PHILJA has likewise conducted capacity-building seminars for the legal officers of the National Commission of Indigenous People (NCIP). Aside from this, PHILJA continuously include topics related to human rights in its regular and special training programmes, such as theImplementing Rules and Regulations of the Violence against Women and Children Act (VAWC), Indigenous Peoples Rights Act, Anti-Trafficking in Person Act (R.A. 9208 and its Implementing Rules and Regulations) and Environmental Laws and Procedures (this is in connection with the Constitutional guarantee of the right to a balanced and healthful ecology), among others.

On decisions of national courts, tribunals or administrative authorities

In 2012, the Supreme Court on Hacienda Luisita case decided to redistribute the 6,000 hectare sugar plantation owned by the family of President Benigno Cojuangco Aquino to sugar plantation farmers and to compensate the Cojuangco family at the land prices prevailing in 1989.

The National Human Rights Institution

Senate Bill No. 2818 (an Act Strengthening the Functional and Structural Organization of the Commission on Human Rights) is presently at the Senate Committee level. The bill aims to provide the Commission on Human Rights of the Philippines (CHRP), the national human rights institution in the Philippines, a charter that would strengthen its organization and structure with an enhanced mandate and stronger independence. In addition, the bill provides the CHRP with fiscal autonomy, similar with other constitutional bodies. The bill also expands the investigatory power of the CHRP to economic, social and cultural rights, in addition to civil and political rights. A counterpart Bill is also simultaneously being discussed at the House of Representatives of the Philippines.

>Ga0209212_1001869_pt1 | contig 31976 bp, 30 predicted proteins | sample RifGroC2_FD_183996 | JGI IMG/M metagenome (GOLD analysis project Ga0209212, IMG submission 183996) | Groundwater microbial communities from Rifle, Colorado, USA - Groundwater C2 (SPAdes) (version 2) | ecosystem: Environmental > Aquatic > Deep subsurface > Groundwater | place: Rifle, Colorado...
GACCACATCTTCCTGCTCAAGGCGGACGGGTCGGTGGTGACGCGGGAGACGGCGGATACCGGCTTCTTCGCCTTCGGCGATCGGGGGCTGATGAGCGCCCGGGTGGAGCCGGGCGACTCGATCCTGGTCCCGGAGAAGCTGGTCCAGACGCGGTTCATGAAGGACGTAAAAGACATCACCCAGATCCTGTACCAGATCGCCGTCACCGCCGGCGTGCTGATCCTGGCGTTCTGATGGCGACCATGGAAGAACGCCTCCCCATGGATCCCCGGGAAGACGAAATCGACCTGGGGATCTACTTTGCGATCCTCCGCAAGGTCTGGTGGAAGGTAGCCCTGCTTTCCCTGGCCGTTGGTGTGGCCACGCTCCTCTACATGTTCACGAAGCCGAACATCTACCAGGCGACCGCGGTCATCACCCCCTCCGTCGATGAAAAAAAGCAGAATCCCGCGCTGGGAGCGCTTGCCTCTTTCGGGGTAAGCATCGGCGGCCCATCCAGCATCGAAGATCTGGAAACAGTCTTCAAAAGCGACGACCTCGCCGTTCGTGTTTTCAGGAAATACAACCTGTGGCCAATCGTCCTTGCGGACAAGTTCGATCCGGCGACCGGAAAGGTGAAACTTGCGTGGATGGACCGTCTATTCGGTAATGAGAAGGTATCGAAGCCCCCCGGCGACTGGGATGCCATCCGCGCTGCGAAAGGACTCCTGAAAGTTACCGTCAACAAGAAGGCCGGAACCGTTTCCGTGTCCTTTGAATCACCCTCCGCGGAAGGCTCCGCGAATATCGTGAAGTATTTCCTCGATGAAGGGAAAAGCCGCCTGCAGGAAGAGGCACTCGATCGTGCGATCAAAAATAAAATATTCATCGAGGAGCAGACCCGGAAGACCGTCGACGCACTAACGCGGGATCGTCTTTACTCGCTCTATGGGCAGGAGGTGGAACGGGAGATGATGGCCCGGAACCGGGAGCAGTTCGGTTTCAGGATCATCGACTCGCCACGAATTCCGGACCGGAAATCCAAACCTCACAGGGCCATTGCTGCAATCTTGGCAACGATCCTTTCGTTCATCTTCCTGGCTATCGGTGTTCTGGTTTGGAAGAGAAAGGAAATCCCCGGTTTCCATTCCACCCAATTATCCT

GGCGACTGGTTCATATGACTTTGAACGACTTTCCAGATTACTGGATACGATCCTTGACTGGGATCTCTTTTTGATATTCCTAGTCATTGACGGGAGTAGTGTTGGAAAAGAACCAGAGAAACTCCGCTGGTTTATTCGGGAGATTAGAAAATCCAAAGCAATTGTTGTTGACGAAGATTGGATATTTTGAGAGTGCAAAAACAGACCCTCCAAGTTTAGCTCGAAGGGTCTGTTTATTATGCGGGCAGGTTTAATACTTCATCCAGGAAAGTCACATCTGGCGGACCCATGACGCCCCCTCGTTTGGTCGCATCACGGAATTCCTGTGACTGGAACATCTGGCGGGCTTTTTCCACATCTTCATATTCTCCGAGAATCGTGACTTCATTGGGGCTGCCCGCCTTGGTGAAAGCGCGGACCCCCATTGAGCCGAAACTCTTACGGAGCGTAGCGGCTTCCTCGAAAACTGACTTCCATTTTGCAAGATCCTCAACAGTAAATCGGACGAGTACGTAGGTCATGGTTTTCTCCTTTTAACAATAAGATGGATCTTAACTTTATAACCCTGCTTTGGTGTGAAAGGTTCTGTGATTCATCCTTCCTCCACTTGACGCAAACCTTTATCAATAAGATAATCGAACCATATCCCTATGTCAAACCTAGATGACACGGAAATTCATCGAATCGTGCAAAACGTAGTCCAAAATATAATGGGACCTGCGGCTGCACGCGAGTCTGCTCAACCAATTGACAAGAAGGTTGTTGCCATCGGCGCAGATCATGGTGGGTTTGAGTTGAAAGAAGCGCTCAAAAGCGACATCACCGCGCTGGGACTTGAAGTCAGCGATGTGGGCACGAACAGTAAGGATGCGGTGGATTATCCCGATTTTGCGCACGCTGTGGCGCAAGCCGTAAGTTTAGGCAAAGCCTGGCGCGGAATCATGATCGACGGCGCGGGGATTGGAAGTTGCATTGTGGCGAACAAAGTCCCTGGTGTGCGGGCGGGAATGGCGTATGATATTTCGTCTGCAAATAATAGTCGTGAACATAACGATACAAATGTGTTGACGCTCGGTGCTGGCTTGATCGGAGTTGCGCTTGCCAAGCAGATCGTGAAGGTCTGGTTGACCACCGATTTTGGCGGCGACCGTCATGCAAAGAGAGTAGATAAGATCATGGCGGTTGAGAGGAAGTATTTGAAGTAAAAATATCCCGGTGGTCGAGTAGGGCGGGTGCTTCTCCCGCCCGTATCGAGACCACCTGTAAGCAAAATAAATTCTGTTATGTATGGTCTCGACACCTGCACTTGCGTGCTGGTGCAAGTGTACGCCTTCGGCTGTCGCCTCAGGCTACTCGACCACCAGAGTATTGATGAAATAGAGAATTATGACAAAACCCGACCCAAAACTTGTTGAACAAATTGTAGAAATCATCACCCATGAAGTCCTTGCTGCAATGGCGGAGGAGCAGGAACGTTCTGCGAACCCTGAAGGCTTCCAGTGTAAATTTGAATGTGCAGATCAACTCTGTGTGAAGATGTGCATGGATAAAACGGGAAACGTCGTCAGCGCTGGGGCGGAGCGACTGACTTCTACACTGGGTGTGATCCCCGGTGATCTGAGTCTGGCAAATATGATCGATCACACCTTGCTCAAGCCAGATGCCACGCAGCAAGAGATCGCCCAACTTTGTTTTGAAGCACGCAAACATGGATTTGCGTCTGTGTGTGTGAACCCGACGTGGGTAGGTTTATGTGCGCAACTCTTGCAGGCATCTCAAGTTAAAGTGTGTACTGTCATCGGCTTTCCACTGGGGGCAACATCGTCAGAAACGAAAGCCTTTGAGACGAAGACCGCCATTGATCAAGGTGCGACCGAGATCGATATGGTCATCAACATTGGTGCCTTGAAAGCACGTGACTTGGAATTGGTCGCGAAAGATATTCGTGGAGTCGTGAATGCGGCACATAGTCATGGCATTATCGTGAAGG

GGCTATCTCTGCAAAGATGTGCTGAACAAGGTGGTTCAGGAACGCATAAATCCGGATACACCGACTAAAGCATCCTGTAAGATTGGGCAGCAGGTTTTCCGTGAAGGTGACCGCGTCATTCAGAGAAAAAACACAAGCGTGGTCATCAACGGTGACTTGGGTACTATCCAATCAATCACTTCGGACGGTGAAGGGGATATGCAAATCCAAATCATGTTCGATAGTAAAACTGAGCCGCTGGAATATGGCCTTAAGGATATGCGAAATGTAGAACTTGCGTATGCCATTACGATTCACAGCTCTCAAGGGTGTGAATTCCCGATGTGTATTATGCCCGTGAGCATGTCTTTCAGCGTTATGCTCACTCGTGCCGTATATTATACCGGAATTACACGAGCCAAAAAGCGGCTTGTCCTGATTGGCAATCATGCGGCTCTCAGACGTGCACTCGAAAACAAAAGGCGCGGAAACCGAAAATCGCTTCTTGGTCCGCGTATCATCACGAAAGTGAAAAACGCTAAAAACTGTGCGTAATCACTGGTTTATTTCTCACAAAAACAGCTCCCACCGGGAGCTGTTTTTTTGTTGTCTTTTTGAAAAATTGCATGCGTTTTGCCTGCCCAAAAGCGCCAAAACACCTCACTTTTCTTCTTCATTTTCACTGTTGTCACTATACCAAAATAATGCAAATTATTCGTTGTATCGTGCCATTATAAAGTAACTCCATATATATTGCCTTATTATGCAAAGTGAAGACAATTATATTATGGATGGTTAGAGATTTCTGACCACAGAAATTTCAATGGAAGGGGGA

The CHRP-Autonomous Region in Muslim Mindanao Regional Office was established in May 2012.

On Good Governance

With the recent approval of the Good Governance and Anti-Corruption Plan by the President, the Philippines is continuing to map out its country action plan to address key open governance and transparency issues. The plan designates government officials to focus on several major result areas, one of which is through the Cabinet Cluster on Good Governance and Anti-Corruption (GGAC). The three pillars of open governance — transparency, accountability, and participation — form the basis of the Plan, with each pillar encompassing action-oriented programmes and representing a commitment to the Open Government Partnership principles at all levels of Government.

A memorandum dated 06 August 2012 has been issued to inform concerned national government agencies on the regular monitoring of their respective initiatives based on the GGAC Action Plan (2012–2016) in which a template was prescribed and a deadline was set for the submission of the report every seventh day of the following month.

Moreover, the Department of Interior and Local Government (DILG) spearheaded the following projects that aim to fight corruption in the country: (a) Full Disclosure Policy; (b) Seal of Good Housekeeping; (c) Performance Challenge Fund; (d) Civil Society Organization/Private Organization Partnership Programme; (e) Compliance to Anti-Red Tape Act; and (e) Nationwide Streamlining of Business Permits and Licensing System.

On Measures to Enhance Protection of the Right to Life, Liberty and Security